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Japanese Maritime Self Defense Force Thread

This is a discussion on Japanese Maritime Self Defense Force Thread within the Navy & Maritime forum, part of the Global Defense & Military category; ...


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Old October 15th, 2011   #16
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Same as Hyuuga & Ise, & they really are helicopter ships. There have been plenty of other helicopter carriers around that speed, e.g. the non-through deck helicopter cruisers Jeanne d'Arc & Vittorio Veneto. You could also count Andrea Doria & Caio Duilio, though they'd be thought of as just destroyers (or even frigates) with large flight decks now.

Even the Invincible class was originally intended for helicopters only, with a Vittorio Veneto style deck being considered before the through deck configuration was adopted.
The speed of the ship is all about how it is meant to be used. Helicopter carriers for use in amphibious assaults like the Iwo Jima class only have ~20 knot speeds because this is the post war fast convoy requirement. A helicopter carrier like the ships Swerve has mentioned above are conceived to operate as part of the fleet so are as fast as the other combatant ships. Just because they all carry helicopters doesn’t mean all such ships need to be similar across the board.
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Old October 15th, 2011   #17
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Well I would imagine these are to be used for ASW. They don't appear to be designed around amphibious operations. However thats pretty big for a pure asw helo carrier.

I wonder if we will see this ship, the Canberra class and the Korean Dokdo class operating together.
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Old October 15th, 2011   #18
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Well I would imagine these are to be used for ASW. They don't appear to be designed around amphibious operations. However thats pretty big for a pure asw helo carrier.
Actually, if you look at the desicated ASW Hunter Killer Task Forces from the cold war, the carriers dedicated to ASW support were much bigger.

the reason for having a large carrier or capacity for rotors is because it increases your saturation and ipso facto, persistence footprint.

3 helos working a sub in unison is not a jolly time for the sub.
3 flights of 3 working the area is the equiv of sending in the cleaners...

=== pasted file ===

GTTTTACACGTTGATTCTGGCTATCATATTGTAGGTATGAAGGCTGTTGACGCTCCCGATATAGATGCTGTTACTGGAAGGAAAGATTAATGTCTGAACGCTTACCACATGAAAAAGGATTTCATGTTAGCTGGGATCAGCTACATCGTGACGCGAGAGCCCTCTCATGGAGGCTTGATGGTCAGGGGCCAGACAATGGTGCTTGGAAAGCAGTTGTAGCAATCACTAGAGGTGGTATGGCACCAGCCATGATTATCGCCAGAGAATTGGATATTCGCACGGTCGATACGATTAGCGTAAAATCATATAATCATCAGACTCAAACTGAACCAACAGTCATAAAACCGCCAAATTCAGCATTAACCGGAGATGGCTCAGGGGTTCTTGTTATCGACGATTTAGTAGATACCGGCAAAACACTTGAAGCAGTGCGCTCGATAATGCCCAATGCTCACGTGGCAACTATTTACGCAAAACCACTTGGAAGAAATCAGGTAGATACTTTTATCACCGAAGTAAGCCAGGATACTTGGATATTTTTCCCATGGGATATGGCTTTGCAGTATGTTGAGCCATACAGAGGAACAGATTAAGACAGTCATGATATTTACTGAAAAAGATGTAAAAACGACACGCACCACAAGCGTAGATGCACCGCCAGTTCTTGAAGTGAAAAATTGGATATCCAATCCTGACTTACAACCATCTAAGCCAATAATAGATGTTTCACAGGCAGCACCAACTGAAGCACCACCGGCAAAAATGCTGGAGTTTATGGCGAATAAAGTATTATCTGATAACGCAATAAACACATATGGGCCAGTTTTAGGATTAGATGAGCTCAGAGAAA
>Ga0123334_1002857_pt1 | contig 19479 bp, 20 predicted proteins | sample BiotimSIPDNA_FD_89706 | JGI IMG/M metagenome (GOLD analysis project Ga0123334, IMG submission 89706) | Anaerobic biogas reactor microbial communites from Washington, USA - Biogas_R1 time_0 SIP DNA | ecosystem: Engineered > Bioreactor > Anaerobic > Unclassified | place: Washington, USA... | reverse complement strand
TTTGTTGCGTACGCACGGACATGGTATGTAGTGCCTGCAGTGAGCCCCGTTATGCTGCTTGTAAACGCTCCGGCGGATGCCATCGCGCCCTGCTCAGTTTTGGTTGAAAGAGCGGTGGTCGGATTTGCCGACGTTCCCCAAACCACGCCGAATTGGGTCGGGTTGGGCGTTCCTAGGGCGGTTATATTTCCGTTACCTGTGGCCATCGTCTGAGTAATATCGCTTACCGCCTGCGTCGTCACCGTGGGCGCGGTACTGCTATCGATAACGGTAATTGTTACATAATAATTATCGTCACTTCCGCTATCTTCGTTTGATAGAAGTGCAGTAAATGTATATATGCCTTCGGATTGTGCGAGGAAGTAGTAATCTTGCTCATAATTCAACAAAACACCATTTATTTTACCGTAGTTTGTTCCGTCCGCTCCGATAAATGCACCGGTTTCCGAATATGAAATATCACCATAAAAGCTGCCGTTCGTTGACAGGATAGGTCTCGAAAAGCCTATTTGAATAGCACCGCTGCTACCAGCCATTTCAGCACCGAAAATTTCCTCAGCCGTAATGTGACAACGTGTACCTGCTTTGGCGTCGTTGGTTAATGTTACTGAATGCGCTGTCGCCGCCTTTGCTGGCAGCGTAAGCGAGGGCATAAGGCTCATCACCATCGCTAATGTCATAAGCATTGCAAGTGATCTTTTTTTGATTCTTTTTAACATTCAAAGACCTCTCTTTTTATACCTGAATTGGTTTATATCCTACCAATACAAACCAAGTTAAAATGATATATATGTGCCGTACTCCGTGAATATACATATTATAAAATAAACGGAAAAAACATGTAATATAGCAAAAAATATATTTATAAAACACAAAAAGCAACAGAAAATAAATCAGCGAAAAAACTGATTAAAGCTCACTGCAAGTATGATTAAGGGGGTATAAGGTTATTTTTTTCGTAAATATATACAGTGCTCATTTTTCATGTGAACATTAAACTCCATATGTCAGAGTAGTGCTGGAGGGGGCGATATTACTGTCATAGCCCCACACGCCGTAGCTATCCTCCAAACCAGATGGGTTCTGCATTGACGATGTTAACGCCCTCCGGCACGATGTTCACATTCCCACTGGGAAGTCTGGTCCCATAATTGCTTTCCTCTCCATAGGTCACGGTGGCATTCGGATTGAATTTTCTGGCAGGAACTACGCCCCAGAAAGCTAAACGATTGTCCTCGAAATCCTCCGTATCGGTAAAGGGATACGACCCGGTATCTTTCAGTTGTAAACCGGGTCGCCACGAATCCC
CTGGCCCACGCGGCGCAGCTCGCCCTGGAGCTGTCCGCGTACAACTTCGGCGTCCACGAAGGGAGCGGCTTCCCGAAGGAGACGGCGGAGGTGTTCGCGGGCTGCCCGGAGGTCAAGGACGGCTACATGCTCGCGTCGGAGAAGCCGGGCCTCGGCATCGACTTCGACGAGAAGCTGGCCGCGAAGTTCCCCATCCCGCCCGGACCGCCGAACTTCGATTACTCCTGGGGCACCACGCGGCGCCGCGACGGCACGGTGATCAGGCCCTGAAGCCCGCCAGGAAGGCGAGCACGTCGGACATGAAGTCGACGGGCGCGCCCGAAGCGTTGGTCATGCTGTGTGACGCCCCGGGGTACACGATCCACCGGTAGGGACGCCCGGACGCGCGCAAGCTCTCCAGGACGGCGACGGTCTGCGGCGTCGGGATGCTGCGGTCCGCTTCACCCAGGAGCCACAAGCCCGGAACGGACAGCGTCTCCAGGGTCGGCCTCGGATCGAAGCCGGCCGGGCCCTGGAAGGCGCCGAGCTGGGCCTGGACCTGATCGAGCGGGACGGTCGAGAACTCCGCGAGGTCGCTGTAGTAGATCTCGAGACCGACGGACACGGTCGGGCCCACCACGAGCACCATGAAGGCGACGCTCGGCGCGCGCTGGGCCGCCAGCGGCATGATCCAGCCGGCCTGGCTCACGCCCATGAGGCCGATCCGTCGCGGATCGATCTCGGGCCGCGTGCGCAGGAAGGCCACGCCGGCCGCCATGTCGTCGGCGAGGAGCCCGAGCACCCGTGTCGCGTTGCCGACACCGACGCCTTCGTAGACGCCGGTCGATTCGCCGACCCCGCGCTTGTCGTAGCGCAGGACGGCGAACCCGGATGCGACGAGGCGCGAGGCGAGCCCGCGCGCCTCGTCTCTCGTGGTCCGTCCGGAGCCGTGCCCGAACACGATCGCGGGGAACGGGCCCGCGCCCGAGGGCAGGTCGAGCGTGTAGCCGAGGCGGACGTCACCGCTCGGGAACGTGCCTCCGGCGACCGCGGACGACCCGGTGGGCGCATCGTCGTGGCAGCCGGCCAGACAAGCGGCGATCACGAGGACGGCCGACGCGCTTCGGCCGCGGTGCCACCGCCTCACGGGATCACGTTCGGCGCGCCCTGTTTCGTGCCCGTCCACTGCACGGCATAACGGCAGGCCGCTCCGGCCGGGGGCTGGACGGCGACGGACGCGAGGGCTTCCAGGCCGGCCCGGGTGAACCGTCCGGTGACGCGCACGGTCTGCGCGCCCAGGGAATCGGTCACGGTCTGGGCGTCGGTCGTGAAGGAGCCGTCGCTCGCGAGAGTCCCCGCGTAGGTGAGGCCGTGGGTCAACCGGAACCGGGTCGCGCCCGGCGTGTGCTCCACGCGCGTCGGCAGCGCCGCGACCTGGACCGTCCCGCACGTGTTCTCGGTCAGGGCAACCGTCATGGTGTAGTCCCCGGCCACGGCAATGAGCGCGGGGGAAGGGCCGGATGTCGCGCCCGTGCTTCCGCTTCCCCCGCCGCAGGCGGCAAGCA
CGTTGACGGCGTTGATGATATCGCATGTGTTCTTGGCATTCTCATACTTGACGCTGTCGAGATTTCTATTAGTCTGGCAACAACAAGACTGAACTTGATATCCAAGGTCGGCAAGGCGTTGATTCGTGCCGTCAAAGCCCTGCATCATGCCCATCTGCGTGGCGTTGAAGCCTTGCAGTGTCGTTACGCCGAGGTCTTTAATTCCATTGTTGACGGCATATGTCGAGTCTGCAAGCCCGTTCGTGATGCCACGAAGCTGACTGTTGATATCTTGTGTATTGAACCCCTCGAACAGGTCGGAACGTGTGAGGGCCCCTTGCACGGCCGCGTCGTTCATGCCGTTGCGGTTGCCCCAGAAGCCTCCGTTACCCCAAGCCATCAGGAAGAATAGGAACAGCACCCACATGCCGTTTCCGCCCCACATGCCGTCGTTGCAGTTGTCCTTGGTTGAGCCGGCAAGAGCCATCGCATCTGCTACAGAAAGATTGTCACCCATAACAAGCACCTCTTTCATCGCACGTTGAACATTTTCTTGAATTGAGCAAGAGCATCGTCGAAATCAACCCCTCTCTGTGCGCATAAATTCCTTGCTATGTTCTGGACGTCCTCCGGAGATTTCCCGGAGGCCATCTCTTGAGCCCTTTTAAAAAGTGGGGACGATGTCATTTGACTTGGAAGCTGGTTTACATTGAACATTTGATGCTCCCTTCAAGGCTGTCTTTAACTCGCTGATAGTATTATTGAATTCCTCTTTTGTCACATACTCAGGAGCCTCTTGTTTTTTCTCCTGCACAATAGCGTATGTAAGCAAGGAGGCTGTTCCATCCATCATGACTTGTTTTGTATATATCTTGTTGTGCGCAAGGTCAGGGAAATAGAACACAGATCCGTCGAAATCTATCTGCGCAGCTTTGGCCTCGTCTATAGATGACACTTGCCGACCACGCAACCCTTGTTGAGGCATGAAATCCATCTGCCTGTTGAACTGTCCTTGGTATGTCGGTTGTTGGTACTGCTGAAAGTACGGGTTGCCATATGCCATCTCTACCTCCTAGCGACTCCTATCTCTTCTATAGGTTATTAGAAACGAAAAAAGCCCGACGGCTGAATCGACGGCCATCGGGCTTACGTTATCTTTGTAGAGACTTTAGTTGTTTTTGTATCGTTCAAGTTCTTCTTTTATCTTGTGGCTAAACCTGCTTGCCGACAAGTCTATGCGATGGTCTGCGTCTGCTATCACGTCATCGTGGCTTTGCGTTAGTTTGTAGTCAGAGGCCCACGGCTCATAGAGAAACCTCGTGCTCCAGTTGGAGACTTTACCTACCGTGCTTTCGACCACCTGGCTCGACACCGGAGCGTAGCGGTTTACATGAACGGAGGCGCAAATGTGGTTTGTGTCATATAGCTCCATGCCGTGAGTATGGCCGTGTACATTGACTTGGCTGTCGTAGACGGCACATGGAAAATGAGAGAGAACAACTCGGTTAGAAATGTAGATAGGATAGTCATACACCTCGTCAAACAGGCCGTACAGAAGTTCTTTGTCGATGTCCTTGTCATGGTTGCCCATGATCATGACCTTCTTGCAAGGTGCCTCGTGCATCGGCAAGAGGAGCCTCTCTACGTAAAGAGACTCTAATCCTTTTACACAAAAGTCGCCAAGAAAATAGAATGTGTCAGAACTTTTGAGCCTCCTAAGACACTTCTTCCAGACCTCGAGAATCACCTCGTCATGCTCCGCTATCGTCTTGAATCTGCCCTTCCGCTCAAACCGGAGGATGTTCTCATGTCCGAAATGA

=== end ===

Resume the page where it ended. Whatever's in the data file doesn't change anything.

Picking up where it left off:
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Old October 17th, 2011   #19
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Well I would imagine these are to be used for ASW. They don't appear to be designed around amphibious operations. However thats pretty big for a pure asw helo carrier.
ASW is exactly what Hyuuga & Ise (BTW, I'll be in the city of Ise 3 weeks from now) are designed for.

The reasoning seems to be very similar to that which produced the Invincible class (slightly larger than Hyuuga). The Japanese have some light frigates/DEs with limited helicopter support facilities. One Hyuuga can not only be an effective ASW ship on its own, but extend the reach of those smaller ships, as a flotilla leader. Here we get something like the reasoning behind early iterations of the Type 23, a relatively low-end ASW vessel operating with a mothership.

Thus we see that for the 16DDH class there is no need to imagine that the ships are some kind of proto STOVL carrier.

The new ships are more of the same, but apparently designed to be more general purpose. I wouldn't be at all surprised if the possibility of future F-35B operations was considered when deciding on their size, but they don't depend on F-35B to be valuable. Think of it as prudence, allowing for possible future requirements in ways that don't compromise current needs.
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Old October 19th, 2011   #20
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Actually, if you look at the desicated ASW Hunter Killer Task Forces from the cold war, the carriers dedicated to ASW support were much bigger.

the reason for having a large carrier or capacity for rotors is because it increases your saturation and ipso facto, persistence footprint.

3 helos working a sub in unison is not a jolly time for the sub.
3 flights of 3 working the area is the equiv of sending in the cleaners...
I have read that in 1950s planning the RN saw each ASW helo on station as equivalent to a specialist ASW frigate and could replace such in the taskforce screen. i.e. three ASW helos were worth an ASW frigate. The fact that a modern ASW helo can dip and sprint so efficiently makes them even more effective. Submariners don't fear skimmers, its the helos that give them issues.
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Old October 19th, 2011   #21
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Submariners don't fear skimmers, its the helos that give them issues.
got it one. - and they're not keen on other subs

without being too flippant and cavalier, skimmers are targets
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Old October 19th, 2011   #22
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got it one. - and they're not keen on other subs

without being too flippant and cavalier, skimmers are targets
Its a laugh at work with the assorted ex submariners and skimmers having digs at each other even the steam navy boys dishing it out to the GT fairies, nothing more tribal than sailors.